Trios Health, formerly known as Kennewick General Hospital, will be opening the doors to its new facility next year. It has been a long time in coming, and members of the Kennewick Public Hospital board rightfully can feel possessive of their achievement.
Two of the seats on that board are up for election and voters need to decide if they are pleased with the direction the board is taking and decide who is best prepared to lead the board from here.
Briggs v. Fehr
It will be on some people's minds, so in full disclosure we remind readers that Wanda Briggs was a long-time reporter at the Herald and that her husband, former Herald publisher Jack Briggs, sat on this editorial board until last year.
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Several of us have a personal relationship with her.
That history aside, Briggs is far more prepared than her opponent for this position.
Rick Fehr is retired military and a former corrections official at the Coyote Ridge prison. He is a cancer survivor and is on an armored-car crew that fills ATM machines.
He is a self-proclaimed fiscal conservative and describes that as his motivation to run for office.
But when asked specifically, he is not critical of the board's decision on how to finance the new hospital, although he would hate to see the burden fall on taxpayers in the future. That's something no one wants to see, but it's a shaky platform to build a campaign on.
He's a nice guy, but unprepared to serve on the hospital board.
Briggs has been on the board since she was appointed in 1998. She's be elected to the position ever since, but this is the first time she has faced a challenger.
During her tenure, voters rejected a tax increase to build a new hospital and the board found an alternative way to pay for it. The new hospital is under construction at Southridge, without any additional taxes. The board has recruited new doctors and established specialty services.
Briggs has been a major player on the board. She is well prepared to lead it into the future. In her words, "I want the opportunity to finish what I started."
In Fehr's words, "No one should run unopposed, even if all my campaign does is to bring out the best in Wanda's campaign."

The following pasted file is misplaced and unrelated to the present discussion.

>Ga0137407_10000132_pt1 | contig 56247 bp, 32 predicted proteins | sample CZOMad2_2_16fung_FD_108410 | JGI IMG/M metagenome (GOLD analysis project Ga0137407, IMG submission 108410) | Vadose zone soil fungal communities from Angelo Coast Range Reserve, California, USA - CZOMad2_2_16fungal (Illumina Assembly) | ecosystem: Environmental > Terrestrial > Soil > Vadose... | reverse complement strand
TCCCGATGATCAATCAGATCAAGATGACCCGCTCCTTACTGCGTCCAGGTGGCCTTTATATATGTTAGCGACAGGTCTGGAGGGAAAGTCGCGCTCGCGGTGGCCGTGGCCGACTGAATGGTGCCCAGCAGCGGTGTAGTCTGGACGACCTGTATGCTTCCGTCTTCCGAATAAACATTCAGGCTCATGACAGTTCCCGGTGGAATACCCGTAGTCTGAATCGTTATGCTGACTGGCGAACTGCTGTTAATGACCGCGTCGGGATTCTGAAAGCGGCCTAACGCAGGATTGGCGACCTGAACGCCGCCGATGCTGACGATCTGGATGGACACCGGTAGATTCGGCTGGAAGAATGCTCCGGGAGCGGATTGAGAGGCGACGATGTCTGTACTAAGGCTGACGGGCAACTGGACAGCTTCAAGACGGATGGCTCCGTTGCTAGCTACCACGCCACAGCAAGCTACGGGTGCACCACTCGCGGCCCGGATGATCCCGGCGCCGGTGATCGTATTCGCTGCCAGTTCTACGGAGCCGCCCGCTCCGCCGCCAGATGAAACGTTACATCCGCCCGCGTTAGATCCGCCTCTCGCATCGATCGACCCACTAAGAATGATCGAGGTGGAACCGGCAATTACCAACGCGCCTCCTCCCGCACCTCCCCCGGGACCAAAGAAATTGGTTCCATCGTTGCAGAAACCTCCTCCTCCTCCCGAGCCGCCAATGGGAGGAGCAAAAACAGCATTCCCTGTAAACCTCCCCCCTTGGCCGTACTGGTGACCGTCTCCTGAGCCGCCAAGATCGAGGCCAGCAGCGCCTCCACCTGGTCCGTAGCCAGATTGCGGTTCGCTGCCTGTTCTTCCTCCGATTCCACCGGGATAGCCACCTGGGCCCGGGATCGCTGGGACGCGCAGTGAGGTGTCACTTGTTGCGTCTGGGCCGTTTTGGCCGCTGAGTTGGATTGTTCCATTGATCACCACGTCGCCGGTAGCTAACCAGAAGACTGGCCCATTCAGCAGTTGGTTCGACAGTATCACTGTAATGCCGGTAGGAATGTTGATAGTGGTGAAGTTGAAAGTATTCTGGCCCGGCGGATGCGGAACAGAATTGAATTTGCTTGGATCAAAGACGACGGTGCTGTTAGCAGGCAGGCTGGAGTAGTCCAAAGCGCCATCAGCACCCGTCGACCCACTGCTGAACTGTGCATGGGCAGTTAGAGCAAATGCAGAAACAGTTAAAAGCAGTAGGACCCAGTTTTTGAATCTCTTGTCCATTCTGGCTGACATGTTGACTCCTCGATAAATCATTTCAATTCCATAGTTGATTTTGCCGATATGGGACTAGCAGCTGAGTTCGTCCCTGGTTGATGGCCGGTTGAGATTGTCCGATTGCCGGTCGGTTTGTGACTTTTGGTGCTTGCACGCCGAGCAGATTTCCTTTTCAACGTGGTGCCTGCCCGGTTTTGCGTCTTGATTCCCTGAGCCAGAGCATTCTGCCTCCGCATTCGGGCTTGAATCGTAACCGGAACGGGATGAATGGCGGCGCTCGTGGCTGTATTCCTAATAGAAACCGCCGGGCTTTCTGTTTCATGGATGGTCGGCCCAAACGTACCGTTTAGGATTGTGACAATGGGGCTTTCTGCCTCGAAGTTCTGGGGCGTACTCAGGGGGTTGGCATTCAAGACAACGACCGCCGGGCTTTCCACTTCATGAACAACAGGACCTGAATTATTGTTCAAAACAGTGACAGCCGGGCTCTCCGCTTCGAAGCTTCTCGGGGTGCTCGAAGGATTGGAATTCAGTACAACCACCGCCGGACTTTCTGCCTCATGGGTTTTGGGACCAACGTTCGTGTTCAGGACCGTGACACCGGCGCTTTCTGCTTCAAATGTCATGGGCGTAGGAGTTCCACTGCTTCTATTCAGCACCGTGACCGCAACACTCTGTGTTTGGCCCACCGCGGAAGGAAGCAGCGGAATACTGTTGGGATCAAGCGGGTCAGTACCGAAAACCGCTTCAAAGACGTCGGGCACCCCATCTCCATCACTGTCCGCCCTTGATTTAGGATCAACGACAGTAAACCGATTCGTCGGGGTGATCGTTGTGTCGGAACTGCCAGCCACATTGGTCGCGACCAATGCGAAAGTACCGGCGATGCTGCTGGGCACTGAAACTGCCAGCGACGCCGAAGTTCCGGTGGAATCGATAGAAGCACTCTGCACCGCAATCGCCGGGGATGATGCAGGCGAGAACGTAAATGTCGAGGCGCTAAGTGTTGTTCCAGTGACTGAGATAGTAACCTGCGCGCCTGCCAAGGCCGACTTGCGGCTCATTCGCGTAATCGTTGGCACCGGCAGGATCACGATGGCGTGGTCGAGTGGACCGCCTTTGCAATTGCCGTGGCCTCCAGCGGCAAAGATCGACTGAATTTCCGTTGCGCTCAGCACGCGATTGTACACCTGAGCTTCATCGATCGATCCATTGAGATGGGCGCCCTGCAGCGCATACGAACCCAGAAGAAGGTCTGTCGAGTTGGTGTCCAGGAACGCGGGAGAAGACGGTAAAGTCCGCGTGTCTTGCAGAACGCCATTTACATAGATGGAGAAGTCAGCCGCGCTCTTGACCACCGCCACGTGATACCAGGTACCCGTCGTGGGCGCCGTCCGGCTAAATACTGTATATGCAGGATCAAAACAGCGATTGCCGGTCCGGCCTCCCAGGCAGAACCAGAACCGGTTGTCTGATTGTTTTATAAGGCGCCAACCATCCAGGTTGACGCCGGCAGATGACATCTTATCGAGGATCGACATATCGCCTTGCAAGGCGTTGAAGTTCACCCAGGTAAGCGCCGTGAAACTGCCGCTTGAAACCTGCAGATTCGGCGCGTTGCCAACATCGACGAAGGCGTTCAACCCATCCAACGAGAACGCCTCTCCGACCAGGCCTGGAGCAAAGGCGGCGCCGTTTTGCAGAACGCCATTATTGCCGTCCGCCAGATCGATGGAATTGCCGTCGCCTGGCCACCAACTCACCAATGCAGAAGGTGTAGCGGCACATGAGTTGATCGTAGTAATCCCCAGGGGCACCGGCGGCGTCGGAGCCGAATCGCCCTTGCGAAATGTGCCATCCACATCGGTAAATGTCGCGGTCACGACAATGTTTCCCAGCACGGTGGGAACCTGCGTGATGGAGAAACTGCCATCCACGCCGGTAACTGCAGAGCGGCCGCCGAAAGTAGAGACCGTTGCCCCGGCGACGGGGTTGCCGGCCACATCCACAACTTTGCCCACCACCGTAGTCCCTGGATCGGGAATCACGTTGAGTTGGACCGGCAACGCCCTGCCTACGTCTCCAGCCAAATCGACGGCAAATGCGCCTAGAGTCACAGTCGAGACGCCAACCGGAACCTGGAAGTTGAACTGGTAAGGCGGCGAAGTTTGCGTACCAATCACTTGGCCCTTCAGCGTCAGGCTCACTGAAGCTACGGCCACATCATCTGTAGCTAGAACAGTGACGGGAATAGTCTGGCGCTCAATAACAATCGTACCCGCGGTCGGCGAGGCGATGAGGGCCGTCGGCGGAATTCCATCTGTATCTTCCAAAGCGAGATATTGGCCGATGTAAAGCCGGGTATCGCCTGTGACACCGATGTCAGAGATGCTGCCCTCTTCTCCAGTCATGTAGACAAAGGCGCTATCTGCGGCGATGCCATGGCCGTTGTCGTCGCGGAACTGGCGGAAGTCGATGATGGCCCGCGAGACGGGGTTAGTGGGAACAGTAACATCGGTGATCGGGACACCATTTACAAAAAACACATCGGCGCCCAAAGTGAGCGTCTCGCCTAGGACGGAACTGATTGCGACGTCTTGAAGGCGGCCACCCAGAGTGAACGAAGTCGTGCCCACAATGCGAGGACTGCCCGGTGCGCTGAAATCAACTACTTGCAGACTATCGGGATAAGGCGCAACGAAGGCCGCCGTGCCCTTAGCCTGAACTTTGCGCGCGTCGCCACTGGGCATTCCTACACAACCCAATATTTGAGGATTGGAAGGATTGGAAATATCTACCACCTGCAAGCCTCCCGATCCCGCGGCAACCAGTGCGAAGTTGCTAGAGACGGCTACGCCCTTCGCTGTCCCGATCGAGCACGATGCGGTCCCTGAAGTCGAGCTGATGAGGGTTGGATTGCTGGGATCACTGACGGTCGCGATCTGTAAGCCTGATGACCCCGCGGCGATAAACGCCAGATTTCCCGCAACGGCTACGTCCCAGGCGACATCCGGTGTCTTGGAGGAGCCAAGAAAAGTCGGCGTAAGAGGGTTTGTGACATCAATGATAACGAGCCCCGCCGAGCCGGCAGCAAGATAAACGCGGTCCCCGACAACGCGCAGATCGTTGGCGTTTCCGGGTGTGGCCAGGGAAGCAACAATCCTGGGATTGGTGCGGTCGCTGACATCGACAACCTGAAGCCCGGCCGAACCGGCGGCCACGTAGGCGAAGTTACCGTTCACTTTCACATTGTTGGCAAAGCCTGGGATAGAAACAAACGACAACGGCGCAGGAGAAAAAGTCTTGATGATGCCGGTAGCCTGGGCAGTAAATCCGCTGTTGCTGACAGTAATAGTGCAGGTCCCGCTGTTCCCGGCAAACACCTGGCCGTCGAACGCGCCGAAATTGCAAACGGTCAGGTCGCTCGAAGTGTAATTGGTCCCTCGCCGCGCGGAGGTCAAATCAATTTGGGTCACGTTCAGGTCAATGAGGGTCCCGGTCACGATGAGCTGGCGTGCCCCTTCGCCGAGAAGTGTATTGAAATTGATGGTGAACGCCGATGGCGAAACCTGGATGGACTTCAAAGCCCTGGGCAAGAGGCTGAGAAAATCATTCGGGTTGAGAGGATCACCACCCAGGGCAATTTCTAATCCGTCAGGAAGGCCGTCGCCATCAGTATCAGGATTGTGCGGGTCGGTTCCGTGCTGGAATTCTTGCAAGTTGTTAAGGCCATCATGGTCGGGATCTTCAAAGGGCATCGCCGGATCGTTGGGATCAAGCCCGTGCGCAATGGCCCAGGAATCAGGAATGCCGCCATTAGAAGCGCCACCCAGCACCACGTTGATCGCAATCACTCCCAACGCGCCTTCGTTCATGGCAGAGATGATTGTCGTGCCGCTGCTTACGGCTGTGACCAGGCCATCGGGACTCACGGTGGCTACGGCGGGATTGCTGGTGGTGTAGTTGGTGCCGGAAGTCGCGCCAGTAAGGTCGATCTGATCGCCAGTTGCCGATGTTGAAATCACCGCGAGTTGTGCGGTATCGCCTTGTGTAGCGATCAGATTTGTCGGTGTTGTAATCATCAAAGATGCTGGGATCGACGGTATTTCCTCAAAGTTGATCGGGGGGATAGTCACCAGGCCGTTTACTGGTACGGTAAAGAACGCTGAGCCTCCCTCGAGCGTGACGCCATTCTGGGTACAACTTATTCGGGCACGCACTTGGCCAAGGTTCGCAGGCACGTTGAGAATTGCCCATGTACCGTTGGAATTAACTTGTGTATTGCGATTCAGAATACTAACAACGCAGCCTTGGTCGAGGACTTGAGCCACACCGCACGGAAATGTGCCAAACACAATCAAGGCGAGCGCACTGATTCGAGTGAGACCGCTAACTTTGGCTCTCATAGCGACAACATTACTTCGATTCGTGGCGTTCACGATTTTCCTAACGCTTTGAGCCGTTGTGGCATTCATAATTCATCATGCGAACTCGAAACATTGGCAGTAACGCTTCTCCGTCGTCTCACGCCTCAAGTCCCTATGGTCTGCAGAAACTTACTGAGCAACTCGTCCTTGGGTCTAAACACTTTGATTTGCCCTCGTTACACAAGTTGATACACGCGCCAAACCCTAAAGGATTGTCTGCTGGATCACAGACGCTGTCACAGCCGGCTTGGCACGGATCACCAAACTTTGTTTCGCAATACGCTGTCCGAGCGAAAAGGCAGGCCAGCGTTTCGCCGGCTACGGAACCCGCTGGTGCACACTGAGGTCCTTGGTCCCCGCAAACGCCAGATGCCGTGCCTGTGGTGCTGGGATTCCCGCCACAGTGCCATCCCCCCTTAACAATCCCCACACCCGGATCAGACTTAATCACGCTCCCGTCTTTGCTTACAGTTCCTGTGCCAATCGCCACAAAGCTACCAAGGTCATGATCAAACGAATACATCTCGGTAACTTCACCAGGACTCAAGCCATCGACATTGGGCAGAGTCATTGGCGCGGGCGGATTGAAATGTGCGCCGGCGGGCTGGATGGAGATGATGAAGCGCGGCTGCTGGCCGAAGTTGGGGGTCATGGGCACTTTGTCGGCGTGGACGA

We agree that public officials need challengers. Thanks, Rick, for taking on a job that nobody has wanted to do for 15 years -- forcing Wanda to remind us of why she's the better candidate in this race.
Reil v. Malson
Rick Reil is not an old man. As he pointed out to us, at 61 he is the second youngest member of the hospital board. However, his 30 years on the board make him the senior member. He holds a lot of institutional knowledge.
In some of the races we're making recommendations for this season, institutional memory has been enough to win our support, especially for experienced candidates running against unprepared or moderately prepared challengers.
Reil's opponent is neither.
Erik Malson is well prepared and, having served on the KGH Foundation for the past eight years, has quite a bit of institutional memory himself. He has a background in finance and works on projects much bigger than the new Southridge hospital.
Reil is a successful business owner and long-time community member.
Philosophically, these candidates do not differ a great deal from each other. Both probably would serve well on the board. But voters only can mark one box.
Our recommendation goes to Malson.
The tipping point for us is that Reil is endorsing Rick Fehr. That's a concern (see above).
Reil says his motivation in doing so is that the board is aging. He says in the next six years, four of the board members will be in their 80s. He doesn't want the board to lose its continuity over the next few election cycles.
He convinced us. But it's a better argument for his 42-year-old challenger than for Reil.
Reil's longevity on the board is impressive, but 30 years is a long time to sit on the same board. It's time for someone new on the board to learn the ropes.
Malson seems particularly well suited to help steer policy as the hospital district takes on the $112 million debt of its new facility at Southridge. Malson has a master's degree in business administration from Rutgers University in New Jersey, with additional studies in finance, accounting, business law and government politics. His work experience includes capital analyst, senior analyst, and mortgage advisor.
With an $800,000 monthly payment on the Southridge facility, financial acumen on the board is crucial.
The Tri-City Herald recommends Wanda Briggs and Erik Malson for the Kennewick Public Hospital board.